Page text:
CELTIC may have lost last night's Europa League match against Leverkusen but they at least went down fighting.

They created several chances in an even opening period before Ecuador defender Piero Hincapié fired the visitors in front.

Florian Wirtz notched a second before the end of the first half and despite a push from Ange Postecoglou's men to get back into the match, Lucas Alario put the game beyond doubt with a penalty after an hour.

The rout was completed when substitute Amine Adli blasted a fourth in added time.

We look at the StatsBomb data to give you a match report with a difference.

Celtic Way:



With the way the chances panned out, Leverkusen win that game nearly four out of five times while Celtic would triumph less than one in 10 times, so the balance of opportunities marries nicely with the end result.

Celtic definitely should have scored though, their accumulative xG at full-time was 1.35, and that's not including Kyogo's first opportunity when he was thwarted by Jonathan Tah before pulling the trigger with the goal at his mercy. His saved shot shortly after, a sliced effort on the hour mark and Abada's rebound effort in-between were Celtic's clearest opportunities with an average xG of 0.2.

Celtic Way:

Even without their penalty, Leverkusen's xG throughout the game reached 2.38, so they created better opportunities than Celtic and took them. Bizarrely though, Statsbomb classifies their opening goal - a rather simple finish after a cut-back - as a harder chance to bury than their fourth and final one of the evening, at 0.12 and 0.16 respectively.

It's also worth noting the flatlining of Celtic's chances after the concessions of the first and third goals, which came after periods where Celtic had been on top at the start of each half. Between minutes 20 and 45, and 60 and 90, Leverkusen's defence could have played with blindfolds on.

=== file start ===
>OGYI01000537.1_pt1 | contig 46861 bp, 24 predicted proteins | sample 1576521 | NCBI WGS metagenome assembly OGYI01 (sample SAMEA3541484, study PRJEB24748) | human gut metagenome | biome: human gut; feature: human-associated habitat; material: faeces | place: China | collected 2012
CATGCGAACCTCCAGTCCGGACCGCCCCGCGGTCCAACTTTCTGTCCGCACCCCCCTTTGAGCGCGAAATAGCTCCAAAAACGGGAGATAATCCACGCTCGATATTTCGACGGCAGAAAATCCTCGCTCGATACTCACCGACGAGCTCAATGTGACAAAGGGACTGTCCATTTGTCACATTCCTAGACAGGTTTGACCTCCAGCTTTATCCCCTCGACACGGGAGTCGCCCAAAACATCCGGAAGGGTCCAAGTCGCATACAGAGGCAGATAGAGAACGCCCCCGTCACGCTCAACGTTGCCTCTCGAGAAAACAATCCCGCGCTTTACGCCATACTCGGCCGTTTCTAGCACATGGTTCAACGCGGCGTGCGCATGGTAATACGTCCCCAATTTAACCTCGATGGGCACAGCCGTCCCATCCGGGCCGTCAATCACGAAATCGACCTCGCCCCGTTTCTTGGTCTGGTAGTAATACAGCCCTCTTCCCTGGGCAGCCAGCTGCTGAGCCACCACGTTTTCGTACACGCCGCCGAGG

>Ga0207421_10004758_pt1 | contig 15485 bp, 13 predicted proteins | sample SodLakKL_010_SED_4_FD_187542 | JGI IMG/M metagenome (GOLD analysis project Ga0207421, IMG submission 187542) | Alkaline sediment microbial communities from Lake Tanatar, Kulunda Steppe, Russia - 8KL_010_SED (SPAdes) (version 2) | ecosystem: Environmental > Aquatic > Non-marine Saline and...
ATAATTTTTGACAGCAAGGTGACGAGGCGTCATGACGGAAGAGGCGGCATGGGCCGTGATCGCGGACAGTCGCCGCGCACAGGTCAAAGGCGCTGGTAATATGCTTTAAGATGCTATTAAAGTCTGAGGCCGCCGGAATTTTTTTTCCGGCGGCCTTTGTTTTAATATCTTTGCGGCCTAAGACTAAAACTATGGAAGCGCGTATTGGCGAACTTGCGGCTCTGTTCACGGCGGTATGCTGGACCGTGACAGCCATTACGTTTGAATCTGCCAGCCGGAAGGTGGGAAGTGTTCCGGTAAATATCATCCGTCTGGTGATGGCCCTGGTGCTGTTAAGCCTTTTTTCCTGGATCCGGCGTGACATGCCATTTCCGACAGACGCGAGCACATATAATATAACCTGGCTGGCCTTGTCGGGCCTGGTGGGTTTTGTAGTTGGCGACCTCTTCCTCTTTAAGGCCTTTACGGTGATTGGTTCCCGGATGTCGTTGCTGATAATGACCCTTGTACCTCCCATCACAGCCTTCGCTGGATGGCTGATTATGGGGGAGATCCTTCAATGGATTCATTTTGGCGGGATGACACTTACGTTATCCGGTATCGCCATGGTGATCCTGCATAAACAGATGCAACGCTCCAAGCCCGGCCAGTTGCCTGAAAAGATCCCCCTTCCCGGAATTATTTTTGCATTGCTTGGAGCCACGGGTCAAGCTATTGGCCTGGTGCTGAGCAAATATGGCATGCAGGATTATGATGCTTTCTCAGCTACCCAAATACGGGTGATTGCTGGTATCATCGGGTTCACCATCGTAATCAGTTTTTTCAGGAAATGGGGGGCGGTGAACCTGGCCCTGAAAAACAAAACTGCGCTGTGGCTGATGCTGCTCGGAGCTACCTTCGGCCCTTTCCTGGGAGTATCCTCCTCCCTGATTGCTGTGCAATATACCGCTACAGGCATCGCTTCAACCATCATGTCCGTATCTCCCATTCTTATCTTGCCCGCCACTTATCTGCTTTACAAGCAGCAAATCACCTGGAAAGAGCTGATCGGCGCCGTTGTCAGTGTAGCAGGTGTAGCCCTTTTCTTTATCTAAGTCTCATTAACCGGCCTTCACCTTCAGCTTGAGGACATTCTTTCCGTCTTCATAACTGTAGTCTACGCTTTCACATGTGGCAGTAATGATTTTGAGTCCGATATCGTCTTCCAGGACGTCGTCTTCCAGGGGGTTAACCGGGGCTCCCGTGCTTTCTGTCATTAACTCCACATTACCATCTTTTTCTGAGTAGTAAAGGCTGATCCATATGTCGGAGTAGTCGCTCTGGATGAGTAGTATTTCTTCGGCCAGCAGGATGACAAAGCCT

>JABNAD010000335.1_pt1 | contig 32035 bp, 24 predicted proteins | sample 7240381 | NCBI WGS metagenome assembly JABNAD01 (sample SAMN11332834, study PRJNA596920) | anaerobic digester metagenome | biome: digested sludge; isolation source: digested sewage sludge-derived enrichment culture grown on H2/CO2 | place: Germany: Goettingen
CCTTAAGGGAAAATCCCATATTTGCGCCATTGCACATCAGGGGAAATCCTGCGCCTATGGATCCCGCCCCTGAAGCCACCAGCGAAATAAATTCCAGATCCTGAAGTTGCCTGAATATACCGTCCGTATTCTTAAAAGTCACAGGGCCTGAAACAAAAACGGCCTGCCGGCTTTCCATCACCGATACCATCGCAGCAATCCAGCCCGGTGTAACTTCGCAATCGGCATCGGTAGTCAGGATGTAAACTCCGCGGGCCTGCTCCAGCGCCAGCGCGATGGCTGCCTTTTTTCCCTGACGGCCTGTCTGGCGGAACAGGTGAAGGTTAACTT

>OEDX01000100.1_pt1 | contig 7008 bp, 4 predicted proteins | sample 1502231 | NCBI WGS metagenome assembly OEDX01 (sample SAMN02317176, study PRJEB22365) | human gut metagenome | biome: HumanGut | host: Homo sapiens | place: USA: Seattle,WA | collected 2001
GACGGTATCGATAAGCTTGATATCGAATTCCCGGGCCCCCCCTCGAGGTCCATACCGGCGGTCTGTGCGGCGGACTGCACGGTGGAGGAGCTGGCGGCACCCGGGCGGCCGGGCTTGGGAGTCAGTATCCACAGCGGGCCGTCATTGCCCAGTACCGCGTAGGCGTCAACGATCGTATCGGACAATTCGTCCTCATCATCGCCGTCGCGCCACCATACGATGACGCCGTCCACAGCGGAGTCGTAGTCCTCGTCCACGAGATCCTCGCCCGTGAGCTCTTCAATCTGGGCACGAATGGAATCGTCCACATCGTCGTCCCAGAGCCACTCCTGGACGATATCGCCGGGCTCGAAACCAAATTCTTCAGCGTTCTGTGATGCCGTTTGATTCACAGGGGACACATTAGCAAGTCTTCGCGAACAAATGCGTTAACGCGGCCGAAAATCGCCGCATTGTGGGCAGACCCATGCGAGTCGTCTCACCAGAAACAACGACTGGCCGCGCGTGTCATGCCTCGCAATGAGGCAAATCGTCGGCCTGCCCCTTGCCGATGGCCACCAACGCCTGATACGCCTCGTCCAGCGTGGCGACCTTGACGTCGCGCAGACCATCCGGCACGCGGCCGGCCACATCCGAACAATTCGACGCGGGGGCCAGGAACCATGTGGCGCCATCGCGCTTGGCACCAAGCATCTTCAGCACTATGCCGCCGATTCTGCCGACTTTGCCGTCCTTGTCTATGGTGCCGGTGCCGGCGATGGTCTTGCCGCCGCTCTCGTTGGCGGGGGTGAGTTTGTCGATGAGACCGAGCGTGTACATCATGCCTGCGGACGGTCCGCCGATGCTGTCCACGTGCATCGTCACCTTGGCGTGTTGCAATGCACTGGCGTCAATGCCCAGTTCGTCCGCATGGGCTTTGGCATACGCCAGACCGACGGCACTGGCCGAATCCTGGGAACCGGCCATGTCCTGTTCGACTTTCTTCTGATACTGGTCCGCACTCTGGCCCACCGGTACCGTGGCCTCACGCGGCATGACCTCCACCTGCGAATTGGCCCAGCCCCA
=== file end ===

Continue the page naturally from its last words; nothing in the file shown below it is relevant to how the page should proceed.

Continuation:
Celtic actually managed to fire more efforts on goal than their visitors, albeit by only one. It's immaterial though with 15 of Leverkusen's 17 being shot from inside the box compared to 10 of Celtic's 18. It doesn't really match with Postecoglou's style of wingers hitting a byline and pulling the ball back for an arriving striker or midfielder.

Celtic Way:

Four of Leverkusen's chances were assisted with a through ball into the box while Celtic achieved this precisely zero times. Really, they're just a much sharper, more incisive outfit than Celtic and it showed. It's true that if it wasn't for Hart, Leverkusen could have scored or added to their tally earlier in the game, he faced a post-shot xG of 4.17 throughout the game but only conceded 3 times from open play.

Lukas Hradecky at the opposite end performed strongly too. Jota's curling effort from the edge of the box had an xG of 0.04 while Kyogo's swivelling effort at the start of the half had one of 0.15 from their starting positions, but both were struck with quality and contributed to Hradecky shutting Celtic out despite facing 1.55 post-shot xG throughout the game. Some of Celtic's shots were actually pretty good, they just came up against an inspired goalkeeper.

Pressing and defending

On the right side, Celtic have two players who will run themselves into the ground; Liel Abada and Tony Ralston. That flank, between the halfway line and the 18-yard box was where most of Celtic's pressing took place with Abada the main protagonist of those events. Ralston, although in that position behind him, didn't contribute much in that sense but the reason the map is so dense is that Abada was helped out by Kyogo and Rogic.

Celtic Way:

Celtic's top presser was Kyogo, who did it on 16 occasions, just more than half of Leverkusen's top presser, midfielder Kerem Demirbay. In fact, Leverkusen's top four pressers did it more than Kyogo, which underlines what a well-oiled unit they are.

Possession, passing and crossing

It's an indictment on Celtic's performance that the two players tasked with being the creative forces in the team had the lowest impact in terms of making meaningful contributions in possession. The most common passing chain for Celtic was between the two centre-halves; a common complaint if Twitter is a metric you're keen on taking into account, which possibly explains why Celtic harboured more possession, by five per cent, than Leverkusen and completed 533 of their 624 passes.

Celtic Way:

The passing channels in the wider areas are warmer which shows pretty good levels of creation, but that was mostly between Jota, Abada and their supporting full-backs rather than the two formers and Kyogo. The right flank, much like the pressure heat-map, saw the most key passes: Abada played four and Ralston played three. Nobody else in green and white played more than one.